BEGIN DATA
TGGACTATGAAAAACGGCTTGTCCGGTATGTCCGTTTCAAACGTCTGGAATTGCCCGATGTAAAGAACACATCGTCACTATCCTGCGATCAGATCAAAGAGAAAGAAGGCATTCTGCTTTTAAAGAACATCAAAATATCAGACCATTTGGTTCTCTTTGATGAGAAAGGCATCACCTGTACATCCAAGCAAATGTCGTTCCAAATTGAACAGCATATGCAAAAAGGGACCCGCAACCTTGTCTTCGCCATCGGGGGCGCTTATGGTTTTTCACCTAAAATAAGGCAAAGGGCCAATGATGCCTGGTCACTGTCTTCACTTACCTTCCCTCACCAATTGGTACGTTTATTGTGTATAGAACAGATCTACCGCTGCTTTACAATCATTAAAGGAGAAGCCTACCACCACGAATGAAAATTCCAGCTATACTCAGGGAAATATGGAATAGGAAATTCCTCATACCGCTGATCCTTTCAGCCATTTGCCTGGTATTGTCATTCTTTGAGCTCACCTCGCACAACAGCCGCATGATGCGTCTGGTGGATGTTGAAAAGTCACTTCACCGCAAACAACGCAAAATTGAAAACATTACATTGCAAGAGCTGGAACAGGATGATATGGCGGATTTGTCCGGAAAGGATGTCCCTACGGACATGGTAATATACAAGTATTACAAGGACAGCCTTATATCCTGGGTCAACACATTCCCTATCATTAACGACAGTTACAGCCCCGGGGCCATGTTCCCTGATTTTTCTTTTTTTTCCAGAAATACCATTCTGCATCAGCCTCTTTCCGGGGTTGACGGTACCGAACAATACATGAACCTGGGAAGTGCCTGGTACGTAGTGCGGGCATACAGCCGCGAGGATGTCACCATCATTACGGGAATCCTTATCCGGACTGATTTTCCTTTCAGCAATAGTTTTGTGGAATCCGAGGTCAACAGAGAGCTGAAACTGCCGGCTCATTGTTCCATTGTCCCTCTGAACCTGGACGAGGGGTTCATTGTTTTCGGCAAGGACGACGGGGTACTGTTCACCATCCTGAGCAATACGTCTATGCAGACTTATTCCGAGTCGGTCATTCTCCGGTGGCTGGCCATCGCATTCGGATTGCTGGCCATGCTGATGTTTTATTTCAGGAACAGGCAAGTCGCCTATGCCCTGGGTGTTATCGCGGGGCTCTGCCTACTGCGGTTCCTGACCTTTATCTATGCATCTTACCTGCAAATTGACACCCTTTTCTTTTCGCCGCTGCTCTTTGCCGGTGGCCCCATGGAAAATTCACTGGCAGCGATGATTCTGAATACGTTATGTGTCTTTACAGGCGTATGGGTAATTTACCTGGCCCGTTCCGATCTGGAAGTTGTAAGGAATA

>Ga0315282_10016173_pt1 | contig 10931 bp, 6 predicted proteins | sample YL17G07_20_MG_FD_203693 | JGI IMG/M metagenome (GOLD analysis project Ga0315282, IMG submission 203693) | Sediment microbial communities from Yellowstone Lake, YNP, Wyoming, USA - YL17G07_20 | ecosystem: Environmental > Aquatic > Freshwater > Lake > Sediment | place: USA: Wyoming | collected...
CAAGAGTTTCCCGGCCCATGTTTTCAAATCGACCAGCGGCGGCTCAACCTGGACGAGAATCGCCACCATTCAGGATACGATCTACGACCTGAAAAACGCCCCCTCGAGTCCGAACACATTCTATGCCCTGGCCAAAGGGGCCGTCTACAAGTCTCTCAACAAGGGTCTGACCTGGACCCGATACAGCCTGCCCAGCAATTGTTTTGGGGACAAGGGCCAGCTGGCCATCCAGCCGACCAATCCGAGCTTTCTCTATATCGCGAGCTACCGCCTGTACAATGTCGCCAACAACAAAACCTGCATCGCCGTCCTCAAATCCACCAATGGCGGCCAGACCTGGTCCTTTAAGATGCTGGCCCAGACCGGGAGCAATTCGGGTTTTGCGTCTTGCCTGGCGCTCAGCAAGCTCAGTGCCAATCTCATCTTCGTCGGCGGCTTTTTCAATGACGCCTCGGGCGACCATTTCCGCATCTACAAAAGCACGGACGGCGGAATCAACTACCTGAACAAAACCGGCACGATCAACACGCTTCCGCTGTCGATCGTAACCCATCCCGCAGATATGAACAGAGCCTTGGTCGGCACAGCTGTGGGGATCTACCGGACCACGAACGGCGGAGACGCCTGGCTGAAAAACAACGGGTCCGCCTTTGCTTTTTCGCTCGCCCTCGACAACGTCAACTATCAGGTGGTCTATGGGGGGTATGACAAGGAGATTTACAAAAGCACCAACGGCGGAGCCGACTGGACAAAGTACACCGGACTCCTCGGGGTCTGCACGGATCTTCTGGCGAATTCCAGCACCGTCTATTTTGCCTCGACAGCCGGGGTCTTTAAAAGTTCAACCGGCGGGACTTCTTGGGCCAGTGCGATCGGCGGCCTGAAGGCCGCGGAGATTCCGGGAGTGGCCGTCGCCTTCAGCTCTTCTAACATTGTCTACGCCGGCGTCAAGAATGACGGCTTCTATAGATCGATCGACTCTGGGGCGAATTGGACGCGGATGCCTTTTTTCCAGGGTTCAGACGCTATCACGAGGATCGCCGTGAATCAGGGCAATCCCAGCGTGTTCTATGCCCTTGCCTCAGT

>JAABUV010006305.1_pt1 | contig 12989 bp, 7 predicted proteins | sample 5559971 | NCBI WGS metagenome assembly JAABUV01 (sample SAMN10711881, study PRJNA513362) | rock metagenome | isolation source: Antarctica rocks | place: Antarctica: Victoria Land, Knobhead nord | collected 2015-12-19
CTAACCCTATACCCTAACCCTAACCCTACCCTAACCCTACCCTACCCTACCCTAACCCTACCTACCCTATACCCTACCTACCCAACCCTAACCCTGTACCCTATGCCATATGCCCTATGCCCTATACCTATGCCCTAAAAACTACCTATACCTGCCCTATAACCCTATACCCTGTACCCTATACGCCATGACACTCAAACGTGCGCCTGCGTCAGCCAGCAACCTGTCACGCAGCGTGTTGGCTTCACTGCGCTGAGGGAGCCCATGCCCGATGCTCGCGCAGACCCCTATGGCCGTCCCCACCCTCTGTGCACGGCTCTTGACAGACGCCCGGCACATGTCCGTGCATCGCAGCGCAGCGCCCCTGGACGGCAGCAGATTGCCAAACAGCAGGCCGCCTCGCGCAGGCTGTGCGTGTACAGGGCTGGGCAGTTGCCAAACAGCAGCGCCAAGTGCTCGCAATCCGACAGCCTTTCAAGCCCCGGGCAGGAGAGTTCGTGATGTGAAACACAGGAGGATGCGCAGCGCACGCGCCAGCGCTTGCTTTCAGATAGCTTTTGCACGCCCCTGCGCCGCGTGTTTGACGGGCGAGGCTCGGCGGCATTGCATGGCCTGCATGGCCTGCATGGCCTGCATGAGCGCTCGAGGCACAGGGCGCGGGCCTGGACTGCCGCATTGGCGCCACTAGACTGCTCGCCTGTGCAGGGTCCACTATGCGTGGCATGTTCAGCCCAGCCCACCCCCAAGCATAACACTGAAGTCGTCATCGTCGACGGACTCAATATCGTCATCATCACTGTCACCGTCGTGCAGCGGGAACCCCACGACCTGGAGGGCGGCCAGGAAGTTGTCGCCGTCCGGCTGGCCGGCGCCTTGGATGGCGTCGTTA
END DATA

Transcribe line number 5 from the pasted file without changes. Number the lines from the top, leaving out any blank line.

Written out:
CTAACCCTATACCCTAACCCTAACCCTACCCTAACCCTACCCTACCCTACCCTAACCCTACCTACCCTATACCCTACCTACCCAACCCTAACCCTGTACCCTATGCCATATGCCCTATGCCCTATACCTATGCCCTAAAAACTACCTATACCTGCCCTATAACCCTATACCCTGTACCCTATACGCCATGACACTCAAACGTGCGCCTGCGTCAGCCAGCAACCTGTCACGCAGCGTGTTGGCTTCACTGCGCTGAGGGAGCCCATGCCCGATGCTCGCGCAGACCCCTATGGCCGTCCCCACCCTCTGTGCACGGCTCTTGACAGACGCCCGGCACATGTCCGTGCATCGCAGCGCAGCGCCCCTGGACGGCAGCAGATTGCCAAACAGCAGGCCGCCTCGCGCAGGCTGTGCGTGTACAGGGCTGGGCAGTTGCCAAACAGCAGCGCCAAGTGCTCGCAATCCGACAGCCTTTCAAGCCCCGGGCAGGAGAGTTCGTGATGTGAAACACAGGAGGATGCGCAGCGCACGCGCCAGCGCTTGCTTTCAGATAGCTTTTGCACGCCCCTGCGCCGCGTGTTTGACGGGCGAGGCTCGGCGGCATTGCATGGCCTGCATGGCCTGCATGGCCTGCATGAGCGCTCGAGGCACAGGGCGCGGGCCTGGACTGCCGCATTGGCGCCACTAGACTGCTCGCCTGTGCAGGGTCCACTATGCGTGGCATGTTCAGCCCAGCCCACCCCCAAGCATAACACTGAAGTCGTCATCGTCGACGGACTCAATATCGTCATCATCACTGTCACCGTCGTGCAGCGGGAACCCCACGACCTGGAGGGCGGCCAGGAAGTTGTCGCCGTCCGGCTGGCCGGCGCCTTGGATGGCGTCGTTA